Taking a Closer Look At Your Paycheck Stub

Written by Posted On Monday, 01 August 2022 00:00

When you first submit your loan application, it's likely the mortgage company is going to ask for a copy of your paycheck stubs. The pay period needs to cover at least a 30 day period so the number of stubs you'll need to submit will vary based upon how often you get paid. Weekly, every other week, the 1st and 15th and so on. When lenders evaluate affordability, they use your gross monthly income, not your take-home pay. Your pay stub will also reveal all your withholdings and whether or not you contribute to a 401(k). Your pay stub must also cover the most recent 30 day period.

First, your paycheck stub will not just show your gross monthly income but also your year-to-date earnings. Your gross monthly income should match  up with how many months so far in the year there are. If for example it's October and you get paid $5,000 per month, your year-to-date earnings should be $50,000. If year-to-date earnings are lower than that the lender will need to know why. Your income needs to be consistent and your pay stub will reflect whether or not the income is regular and won't pause.  

Full time is counted whereas part time, where less than 30 hours per week is documented, may not. Further, if you've just changed jobs, the lender won't use the paycheck stubs from your previous employer. You'll need to wait at least another month in order to receive your monthly stubs and while most companies have a two week wait period before issuing checks, there will be some additional time added.

A paycheck stub may also show bonus or commission income. But there are some guidelines when bonus or commission is listed on the paycheck stub. First, the income must be regular in nature. For example, bonuses might appear once every quarter or once every month. An annual Christmas bonus won't be counted because the likelihood of that bonus money hanging around in the summer is unlikely. There also needs to be a two year history of receiving it. If this income needs to be included in order to help qualify, you can expect to provide at least two years of W2s and sometimes even income tax returns. With commissions, tax returns will be required and reviewed to see if there are any business expenses deducted from the returns.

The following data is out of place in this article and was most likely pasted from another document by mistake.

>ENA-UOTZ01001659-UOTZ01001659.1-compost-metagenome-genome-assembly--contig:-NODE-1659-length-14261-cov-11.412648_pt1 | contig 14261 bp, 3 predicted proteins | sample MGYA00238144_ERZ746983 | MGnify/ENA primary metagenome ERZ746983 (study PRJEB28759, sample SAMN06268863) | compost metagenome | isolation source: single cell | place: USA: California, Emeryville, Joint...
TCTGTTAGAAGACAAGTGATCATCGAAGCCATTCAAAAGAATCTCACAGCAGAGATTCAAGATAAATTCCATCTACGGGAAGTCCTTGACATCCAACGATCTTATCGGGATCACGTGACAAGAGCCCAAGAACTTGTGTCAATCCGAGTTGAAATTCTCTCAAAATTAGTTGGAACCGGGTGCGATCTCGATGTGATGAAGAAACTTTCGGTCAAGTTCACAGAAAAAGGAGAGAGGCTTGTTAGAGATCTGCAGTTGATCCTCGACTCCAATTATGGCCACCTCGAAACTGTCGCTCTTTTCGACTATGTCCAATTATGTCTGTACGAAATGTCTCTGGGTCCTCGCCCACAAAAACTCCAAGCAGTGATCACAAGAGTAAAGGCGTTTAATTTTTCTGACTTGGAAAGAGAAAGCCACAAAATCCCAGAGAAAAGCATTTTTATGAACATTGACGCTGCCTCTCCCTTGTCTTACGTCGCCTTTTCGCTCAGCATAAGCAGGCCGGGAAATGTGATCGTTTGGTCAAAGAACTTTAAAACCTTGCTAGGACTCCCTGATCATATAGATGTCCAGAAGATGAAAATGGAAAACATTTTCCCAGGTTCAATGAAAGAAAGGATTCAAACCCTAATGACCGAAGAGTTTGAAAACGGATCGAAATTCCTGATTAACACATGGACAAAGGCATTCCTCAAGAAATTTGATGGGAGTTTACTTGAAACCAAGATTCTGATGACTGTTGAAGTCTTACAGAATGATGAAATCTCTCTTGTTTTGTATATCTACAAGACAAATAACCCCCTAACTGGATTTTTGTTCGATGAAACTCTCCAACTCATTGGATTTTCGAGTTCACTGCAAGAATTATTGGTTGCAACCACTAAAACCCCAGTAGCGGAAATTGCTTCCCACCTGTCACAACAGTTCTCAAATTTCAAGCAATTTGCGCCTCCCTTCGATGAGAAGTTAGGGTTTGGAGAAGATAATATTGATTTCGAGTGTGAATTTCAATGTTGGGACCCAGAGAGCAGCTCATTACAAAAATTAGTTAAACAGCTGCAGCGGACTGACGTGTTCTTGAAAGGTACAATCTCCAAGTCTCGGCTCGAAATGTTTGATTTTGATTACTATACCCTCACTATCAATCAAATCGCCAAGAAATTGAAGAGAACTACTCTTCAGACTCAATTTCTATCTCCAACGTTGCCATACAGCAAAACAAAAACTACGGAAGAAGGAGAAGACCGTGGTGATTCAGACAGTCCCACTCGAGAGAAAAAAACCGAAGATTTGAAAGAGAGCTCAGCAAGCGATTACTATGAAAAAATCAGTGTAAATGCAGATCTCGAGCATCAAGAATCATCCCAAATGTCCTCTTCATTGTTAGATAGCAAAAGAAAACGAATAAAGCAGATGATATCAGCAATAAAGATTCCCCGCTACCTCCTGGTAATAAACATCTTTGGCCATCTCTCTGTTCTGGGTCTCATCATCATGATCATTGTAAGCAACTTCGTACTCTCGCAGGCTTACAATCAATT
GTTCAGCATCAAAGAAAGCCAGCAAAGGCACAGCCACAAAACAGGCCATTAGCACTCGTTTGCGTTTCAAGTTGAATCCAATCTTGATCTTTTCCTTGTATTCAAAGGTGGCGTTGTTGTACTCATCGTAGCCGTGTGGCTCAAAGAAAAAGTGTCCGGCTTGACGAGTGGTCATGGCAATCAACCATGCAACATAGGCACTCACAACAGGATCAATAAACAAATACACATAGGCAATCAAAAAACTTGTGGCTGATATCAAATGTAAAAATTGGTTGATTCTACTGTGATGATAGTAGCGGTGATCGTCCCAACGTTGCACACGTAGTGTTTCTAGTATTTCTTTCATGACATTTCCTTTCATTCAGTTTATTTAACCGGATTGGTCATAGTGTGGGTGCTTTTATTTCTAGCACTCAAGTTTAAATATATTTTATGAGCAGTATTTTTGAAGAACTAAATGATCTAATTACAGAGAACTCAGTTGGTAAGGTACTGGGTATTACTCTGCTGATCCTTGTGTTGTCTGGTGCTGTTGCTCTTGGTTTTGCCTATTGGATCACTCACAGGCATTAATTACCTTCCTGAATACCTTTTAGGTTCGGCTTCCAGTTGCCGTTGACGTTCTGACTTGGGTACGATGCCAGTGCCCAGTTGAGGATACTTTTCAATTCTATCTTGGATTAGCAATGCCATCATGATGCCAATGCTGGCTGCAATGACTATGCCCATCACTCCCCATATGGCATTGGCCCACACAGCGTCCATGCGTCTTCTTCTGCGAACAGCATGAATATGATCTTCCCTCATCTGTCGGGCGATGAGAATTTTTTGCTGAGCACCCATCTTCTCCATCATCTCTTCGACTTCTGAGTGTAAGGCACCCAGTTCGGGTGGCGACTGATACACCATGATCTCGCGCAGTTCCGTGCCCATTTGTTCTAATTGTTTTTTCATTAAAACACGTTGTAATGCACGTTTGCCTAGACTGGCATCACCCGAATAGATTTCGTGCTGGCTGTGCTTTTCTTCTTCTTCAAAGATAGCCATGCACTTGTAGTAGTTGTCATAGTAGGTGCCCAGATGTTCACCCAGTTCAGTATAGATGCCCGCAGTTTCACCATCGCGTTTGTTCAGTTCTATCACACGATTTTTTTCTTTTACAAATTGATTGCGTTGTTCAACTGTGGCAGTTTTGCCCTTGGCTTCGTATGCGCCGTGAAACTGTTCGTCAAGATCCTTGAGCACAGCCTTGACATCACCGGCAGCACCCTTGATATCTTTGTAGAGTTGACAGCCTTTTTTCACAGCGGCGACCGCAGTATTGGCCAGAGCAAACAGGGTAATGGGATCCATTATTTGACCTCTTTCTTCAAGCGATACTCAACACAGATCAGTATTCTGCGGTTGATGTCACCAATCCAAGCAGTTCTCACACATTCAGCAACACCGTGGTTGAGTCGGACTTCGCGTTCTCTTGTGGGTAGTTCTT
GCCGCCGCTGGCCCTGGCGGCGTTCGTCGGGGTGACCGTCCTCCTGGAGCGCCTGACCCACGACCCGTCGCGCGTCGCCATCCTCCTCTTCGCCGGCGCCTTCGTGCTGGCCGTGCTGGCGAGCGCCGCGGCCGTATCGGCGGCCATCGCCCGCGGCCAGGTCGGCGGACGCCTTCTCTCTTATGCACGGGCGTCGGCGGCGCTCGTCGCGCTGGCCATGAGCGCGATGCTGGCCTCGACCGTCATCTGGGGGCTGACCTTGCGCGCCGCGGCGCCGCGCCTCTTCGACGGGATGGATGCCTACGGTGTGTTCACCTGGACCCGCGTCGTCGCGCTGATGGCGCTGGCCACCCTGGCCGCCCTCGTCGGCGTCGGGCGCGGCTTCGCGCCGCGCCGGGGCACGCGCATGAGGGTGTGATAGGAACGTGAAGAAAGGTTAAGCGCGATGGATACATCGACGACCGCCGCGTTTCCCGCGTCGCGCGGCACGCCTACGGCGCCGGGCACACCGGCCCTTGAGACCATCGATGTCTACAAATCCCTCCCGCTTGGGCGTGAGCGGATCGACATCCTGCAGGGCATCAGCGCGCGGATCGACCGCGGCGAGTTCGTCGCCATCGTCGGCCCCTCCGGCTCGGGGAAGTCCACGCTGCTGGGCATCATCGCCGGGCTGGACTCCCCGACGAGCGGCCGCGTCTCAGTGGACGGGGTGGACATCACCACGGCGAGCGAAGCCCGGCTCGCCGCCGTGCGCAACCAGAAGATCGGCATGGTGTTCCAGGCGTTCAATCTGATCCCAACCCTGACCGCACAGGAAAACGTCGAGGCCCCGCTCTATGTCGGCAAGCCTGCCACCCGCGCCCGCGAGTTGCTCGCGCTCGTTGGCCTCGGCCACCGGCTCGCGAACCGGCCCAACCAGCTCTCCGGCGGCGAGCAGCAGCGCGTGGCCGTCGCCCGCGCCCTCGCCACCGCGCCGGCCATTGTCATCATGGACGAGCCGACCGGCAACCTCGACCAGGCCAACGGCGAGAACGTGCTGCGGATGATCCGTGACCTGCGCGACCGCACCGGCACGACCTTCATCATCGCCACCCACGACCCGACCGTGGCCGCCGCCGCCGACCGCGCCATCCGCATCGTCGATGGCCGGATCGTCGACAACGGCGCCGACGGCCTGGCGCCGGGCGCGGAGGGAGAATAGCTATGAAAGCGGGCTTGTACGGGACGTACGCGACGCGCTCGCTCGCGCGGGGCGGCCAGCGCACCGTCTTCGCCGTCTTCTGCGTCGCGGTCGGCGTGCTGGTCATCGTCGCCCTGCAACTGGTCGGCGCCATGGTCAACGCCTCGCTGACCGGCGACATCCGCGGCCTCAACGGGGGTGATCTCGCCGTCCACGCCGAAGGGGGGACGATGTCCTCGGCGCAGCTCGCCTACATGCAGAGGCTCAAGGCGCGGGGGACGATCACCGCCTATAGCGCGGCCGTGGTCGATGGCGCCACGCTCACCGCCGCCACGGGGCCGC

One thing to note here is that the paycheck stub must be computer generated. Some smaller companies still write their checks by hand. In this instance, the lender will ask for further verification of income typically by contacting the employer directly using a Verification of Income and Employment request.

Finally, someone who is self-employed may not always have generated paycheck stubs. Self-employed people may not pay themselves on the 1st and the 15th but pay whenever the money comes in. Again, in this instance, tax returns will be needed.

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David Reed

David Reed (Austin, TX) is the author of Mortgages 101, Mortgage Confidential, Your Successful Career as a Mortgage Broker , The Real Estate Investor's Guide to Financing, Your Guide to VA Loans and Decoding the New Mortgage Market. As a Senior Loan Officer and Mortgage Executive he closed more than 2,000 mortgage loans over the course of more than 20 years in commercial and residential mortgage lending. 

He has appeared on CNN, CNBC, Fox Business, Fox and Friends and the Today In New York show. His advice has appeared in the New York Times, Parade Magazine, Washington Post and Kiplinger's as well as in newspapers and magazines throughout the country. 

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